INTRODUCTION TO THE PROJECT


 Present-day high-performance imagery equipment allows the capture of images with as high as 6Mhz frame rate that enables the capture and analysis of physical phenomena such as neural activity and shock waves[2] to deforestation and effects of global warming [3]. Still, the process requires a huge amount of human intervention to achieve high levels of accuracy in terms of analysis. Automation these fields is a widely researched area to provide accurate analysis[4] and therefore solutions.

Imperceptible variations in human body when magnified can give information about the state of a person like a heartbeat rate, which can be used for diagnosis. One change that happen in the human body due to blood circulation or rhythmic beat of the heart is the change in colour of the skin. This variation can not be perceived by human eyes. If the spatial flow patterns of the blood can be extracted from a sequence of images or video, the pulse rate can be estimated. The colour details are better extracted from the forehead and cheeks of a person. Apart from the skin colour/tone, variations in subtle motions of different body parts[5] like the blood vessels in the wrist can also be detected and the pulse rate can be extracted using temporal and spatial processing. This work aims at capturing the temporal variations and extracting temporal signals of interest to estimate the pulse rate from a video.

The work is presented as follows. Chapter 2 discusses the related work in this field. Chapter 3 elaborates on the proposed work and the application of Eulerian Video Magnificationalgorithm for enhancing the subtle motions. Chapter 4 presents the experimental results followed by a Conclusion in Chapter 5.

 

[2] K Goda, KK Tsia, and B Jalali, “Serial time-encoded amplified imaging for real-time observation of fast dynamic phenomena”,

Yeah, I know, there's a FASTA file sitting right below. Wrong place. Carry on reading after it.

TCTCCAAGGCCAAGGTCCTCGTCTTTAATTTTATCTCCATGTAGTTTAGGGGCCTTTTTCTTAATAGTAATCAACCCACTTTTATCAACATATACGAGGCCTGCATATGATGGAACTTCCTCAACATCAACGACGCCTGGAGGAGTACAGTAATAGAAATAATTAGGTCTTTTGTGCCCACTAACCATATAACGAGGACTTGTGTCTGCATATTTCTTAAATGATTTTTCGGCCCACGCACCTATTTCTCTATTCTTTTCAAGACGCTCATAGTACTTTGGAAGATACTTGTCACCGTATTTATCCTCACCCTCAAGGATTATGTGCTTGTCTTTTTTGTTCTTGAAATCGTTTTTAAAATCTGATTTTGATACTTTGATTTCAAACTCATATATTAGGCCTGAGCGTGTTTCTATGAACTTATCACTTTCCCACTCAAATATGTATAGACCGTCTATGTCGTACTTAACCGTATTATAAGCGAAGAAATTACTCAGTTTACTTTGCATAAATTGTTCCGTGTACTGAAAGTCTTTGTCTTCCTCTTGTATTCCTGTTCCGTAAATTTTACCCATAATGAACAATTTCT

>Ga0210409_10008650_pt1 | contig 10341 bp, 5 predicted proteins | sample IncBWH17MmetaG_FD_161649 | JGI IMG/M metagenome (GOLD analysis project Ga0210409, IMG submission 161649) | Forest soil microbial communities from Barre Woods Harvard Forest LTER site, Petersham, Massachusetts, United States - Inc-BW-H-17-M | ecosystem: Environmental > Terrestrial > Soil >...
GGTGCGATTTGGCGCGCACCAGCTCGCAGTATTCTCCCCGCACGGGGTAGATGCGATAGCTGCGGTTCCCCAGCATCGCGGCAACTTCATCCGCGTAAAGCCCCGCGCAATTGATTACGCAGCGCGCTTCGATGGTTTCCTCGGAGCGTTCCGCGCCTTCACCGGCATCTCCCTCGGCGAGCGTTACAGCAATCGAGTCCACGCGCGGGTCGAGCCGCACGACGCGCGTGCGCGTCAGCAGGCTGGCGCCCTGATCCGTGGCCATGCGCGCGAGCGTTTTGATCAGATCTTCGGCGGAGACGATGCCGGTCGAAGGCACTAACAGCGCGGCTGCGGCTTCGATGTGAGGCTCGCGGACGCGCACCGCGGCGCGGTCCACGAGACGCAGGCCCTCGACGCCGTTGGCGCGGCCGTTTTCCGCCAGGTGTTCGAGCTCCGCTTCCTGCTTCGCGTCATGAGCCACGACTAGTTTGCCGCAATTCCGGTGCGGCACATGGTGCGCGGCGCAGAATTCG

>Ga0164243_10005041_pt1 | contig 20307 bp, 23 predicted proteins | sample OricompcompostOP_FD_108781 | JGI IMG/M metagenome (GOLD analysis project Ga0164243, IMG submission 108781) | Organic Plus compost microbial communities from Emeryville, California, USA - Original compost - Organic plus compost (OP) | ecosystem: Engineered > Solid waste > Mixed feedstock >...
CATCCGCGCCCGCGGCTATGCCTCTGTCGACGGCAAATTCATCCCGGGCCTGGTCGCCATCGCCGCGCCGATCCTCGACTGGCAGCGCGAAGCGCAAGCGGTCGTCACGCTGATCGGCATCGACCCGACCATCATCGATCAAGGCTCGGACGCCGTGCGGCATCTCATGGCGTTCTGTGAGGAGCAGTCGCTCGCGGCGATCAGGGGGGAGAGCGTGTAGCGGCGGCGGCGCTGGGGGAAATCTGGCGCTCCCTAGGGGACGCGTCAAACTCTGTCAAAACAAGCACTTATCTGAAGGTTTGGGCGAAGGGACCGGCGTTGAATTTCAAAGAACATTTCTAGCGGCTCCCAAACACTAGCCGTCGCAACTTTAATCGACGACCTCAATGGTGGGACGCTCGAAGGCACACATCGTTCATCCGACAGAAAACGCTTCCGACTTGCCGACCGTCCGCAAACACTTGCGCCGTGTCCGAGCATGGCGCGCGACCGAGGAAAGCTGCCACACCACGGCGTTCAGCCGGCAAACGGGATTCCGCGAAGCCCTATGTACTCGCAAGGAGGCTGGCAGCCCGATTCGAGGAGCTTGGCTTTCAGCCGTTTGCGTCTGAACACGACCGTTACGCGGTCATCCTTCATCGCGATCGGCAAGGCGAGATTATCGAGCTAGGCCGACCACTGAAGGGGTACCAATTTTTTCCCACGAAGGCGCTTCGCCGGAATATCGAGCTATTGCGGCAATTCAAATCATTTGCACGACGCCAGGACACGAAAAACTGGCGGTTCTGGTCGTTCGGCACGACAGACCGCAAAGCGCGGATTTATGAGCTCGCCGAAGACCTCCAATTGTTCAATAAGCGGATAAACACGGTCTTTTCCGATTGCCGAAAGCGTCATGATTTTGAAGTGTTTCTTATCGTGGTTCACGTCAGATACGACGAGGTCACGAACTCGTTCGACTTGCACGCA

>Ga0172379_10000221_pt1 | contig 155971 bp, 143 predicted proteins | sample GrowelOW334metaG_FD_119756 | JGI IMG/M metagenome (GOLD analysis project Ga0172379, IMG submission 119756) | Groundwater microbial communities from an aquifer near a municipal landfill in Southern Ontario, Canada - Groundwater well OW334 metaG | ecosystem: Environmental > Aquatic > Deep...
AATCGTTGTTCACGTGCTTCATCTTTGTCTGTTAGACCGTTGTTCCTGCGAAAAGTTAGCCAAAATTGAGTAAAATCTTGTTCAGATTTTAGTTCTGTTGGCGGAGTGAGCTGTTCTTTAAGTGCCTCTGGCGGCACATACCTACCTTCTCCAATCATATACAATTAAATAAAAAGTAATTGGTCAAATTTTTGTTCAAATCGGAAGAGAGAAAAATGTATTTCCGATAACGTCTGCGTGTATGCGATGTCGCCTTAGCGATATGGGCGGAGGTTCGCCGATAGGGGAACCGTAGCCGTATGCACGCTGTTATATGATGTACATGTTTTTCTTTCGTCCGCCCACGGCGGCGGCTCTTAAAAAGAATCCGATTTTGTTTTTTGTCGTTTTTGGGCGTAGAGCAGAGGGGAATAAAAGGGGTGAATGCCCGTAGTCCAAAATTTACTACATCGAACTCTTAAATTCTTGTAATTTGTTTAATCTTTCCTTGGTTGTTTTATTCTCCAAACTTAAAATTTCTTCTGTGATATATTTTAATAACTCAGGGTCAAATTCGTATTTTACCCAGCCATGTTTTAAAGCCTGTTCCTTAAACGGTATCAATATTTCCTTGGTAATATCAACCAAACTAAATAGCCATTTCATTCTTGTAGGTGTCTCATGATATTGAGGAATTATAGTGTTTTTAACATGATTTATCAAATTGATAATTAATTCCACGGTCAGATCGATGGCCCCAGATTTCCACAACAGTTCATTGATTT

Nature, vol. 458, no.7242, 2009, pp.1145–1149.

[3] Google Earth Engine. http://earthengine.google.org/.

[4] William T. Freeman and Wojciech Matusik, “Analyzing images through time.”, NSF Award 1111415, September 2011.


[5] Michael Rubinstein, Neal Wadhwa, Fredo Durand, and William T. Freeman, “Revealing invisible changes in the world”,
Science, vol. 339, no. 6119,February 2013, pp. 519.

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Amalnath Sathyan
Amalnath Sathyan

Electronics and Communication Engg Graduate


PULSE DETECTION USING SUBTLE MOTIONS OF THE BODY
PULSE DETECTION USING SUBTLE MOTIONS OF THE BODY

Imperceptible variations in human body when magnified can give information of the state of a person like heart beat rate, which can be used for diagnosis.One change that happen in the human body due to blood circulation or rhythmic beat of the heart is the change in color of the skin.If the spatial flow patterns of the blood can be extracted from a sequence of images or video, pulse rate can be estimated. This work aims at implementing a low-cost pulse rate detector which can detect heart beat from video

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